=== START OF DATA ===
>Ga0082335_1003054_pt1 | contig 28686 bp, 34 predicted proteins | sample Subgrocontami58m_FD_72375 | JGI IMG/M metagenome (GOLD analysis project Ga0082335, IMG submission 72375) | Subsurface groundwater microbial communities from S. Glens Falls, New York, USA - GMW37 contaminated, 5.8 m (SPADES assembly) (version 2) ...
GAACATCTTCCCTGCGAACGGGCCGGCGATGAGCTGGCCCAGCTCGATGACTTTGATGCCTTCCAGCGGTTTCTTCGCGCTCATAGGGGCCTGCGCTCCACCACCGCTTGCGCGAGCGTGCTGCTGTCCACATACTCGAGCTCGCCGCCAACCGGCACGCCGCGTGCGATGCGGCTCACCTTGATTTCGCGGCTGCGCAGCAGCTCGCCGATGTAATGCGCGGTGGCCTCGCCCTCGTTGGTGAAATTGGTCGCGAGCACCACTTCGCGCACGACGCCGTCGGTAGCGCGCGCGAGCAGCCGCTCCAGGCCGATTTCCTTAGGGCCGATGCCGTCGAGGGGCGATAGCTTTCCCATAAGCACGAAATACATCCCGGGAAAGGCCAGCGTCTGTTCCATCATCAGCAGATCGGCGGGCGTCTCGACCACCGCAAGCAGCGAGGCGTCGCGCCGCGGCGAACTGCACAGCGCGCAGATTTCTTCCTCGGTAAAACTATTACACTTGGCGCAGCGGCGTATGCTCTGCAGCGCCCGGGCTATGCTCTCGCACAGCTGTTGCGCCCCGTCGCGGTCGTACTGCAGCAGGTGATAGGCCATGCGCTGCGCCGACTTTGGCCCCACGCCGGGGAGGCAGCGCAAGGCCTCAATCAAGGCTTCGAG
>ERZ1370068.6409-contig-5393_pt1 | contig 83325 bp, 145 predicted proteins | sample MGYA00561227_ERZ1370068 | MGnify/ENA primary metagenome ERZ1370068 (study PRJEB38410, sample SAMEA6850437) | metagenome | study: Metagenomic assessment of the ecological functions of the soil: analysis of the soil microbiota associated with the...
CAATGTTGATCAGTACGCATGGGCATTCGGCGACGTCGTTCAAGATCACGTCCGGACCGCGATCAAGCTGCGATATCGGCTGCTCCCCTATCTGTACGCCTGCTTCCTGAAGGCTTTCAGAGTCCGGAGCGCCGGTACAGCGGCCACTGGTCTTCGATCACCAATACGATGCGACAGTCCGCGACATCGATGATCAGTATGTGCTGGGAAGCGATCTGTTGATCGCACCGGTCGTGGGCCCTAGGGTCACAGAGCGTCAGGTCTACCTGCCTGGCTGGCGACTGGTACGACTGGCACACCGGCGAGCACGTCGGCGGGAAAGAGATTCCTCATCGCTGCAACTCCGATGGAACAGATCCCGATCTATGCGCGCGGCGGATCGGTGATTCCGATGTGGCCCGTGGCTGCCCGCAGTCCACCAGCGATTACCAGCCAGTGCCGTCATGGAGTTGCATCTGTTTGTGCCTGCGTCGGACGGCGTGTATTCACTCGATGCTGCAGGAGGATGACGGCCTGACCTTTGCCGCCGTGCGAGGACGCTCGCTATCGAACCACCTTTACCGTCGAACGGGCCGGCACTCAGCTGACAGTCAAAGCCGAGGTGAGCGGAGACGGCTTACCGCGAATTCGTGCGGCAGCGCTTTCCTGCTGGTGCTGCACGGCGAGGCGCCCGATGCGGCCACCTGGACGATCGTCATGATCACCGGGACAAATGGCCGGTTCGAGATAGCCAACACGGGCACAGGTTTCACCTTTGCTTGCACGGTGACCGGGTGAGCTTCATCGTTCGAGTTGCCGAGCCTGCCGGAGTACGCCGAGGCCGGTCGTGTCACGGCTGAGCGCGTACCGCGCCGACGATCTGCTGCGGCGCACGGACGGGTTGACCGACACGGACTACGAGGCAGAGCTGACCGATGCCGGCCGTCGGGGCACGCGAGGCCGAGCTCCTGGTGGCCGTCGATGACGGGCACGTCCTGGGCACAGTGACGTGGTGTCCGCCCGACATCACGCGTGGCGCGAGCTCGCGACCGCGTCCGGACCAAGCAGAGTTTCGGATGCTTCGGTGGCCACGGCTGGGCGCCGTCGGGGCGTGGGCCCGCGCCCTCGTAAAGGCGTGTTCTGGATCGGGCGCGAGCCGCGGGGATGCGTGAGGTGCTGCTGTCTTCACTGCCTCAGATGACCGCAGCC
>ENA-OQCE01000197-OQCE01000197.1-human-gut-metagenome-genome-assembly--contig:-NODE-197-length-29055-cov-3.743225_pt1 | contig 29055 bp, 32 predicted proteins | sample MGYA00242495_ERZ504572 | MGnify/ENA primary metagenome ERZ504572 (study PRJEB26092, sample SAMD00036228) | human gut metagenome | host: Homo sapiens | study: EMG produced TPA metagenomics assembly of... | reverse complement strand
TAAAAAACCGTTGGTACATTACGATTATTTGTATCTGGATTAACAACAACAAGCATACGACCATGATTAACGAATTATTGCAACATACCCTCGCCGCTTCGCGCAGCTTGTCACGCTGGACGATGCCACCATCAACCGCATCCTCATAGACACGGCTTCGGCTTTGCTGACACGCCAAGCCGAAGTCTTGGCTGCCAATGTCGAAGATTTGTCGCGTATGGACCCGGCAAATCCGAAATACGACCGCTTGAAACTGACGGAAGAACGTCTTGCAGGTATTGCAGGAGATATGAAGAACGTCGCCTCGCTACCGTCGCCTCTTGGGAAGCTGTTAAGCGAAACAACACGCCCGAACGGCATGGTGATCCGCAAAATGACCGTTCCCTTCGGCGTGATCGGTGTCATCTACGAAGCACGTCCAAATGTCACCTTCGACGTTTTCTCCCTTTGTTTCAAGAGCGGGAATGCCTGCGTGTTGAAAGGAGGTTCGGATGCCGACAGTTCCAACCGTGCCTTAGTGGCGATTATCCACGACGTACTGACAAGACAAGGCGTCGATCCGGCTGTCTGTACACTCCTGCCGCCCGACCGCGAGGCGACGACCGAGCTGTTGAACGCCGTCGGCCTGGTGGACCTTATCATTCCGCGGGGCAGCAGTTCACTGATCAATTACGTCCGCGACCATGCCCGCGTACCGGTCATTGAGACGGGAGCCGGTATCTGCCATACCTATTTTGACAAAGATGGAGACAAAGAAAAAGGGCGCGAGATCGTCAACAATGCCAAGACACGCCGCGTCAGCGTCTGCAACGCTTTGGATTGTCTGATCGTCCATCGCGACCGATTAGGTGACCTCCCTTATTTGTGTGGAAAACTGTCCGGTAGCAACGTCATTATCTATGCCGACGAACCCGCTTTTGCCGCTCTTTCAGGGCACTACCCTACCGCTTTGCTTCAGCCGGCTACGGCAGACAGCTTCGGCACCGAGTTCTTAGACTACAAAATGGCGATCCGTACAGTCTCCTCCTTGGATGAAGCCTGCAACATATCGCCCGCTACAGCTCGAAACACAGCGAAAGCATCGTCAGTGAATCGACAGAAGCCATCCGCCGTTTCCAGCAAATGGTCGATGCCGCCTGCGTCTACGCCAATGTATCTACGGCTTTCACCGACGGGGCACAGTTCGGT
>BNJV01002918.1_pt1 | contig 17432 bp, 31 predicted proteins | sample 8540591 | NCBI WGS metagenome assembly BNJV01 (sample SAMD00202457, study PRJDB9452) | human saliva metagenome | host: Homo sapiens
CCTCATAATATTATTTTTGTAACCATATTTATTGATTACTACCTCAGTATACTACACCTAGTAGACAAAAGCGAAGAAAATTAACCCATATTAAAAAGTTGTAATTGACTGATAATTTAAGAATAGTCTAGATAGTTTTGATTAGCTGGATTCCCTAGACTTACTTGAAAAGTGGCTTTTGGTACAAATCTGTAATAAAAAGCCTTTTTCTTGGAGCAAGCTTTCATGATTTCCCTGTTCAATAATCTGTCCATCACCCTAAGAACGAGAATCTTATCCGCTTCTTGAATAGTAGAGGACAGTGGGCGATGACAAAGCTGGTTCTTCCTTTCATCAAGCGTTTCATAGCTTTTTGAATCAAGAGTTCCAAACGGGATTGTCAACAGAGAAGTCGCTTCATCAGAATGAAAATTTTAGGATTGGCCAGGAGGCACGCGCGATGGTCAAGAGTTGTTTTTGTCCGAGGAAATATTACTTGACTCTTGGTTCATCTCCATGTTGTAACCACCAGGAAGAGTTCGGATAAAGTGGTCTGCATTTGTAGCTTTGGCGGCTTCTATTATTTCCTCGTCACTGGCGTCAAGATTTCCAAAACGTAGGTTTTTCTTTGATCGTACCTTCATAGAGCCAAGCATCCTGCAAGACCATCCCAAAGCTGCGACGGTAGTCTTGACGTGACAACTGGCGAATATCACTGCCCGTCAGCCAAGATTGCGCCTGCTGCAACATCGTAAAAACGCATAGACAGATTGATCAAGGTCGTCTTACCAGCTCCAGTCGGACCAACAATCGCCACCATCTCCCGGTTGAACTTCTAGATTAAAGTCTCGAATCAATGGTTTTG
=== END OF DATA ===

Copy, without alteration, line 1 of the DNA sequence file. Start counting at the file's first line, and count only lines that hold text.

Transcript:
>Ga0082335_1003054_pt1 | contig 28686 bp, 34 predicted proteins | sample Subgrocontami58m_FD_72375 | JGI IMG/M metagenome (GOLD analysis project Ga0082335, IMG submission 72375) | Subsurface groundwater microbial communities from S. Glens Falls, New York, USA - GMW37 contaminated, 5.8 m (SPADES assembly) (version 2) ...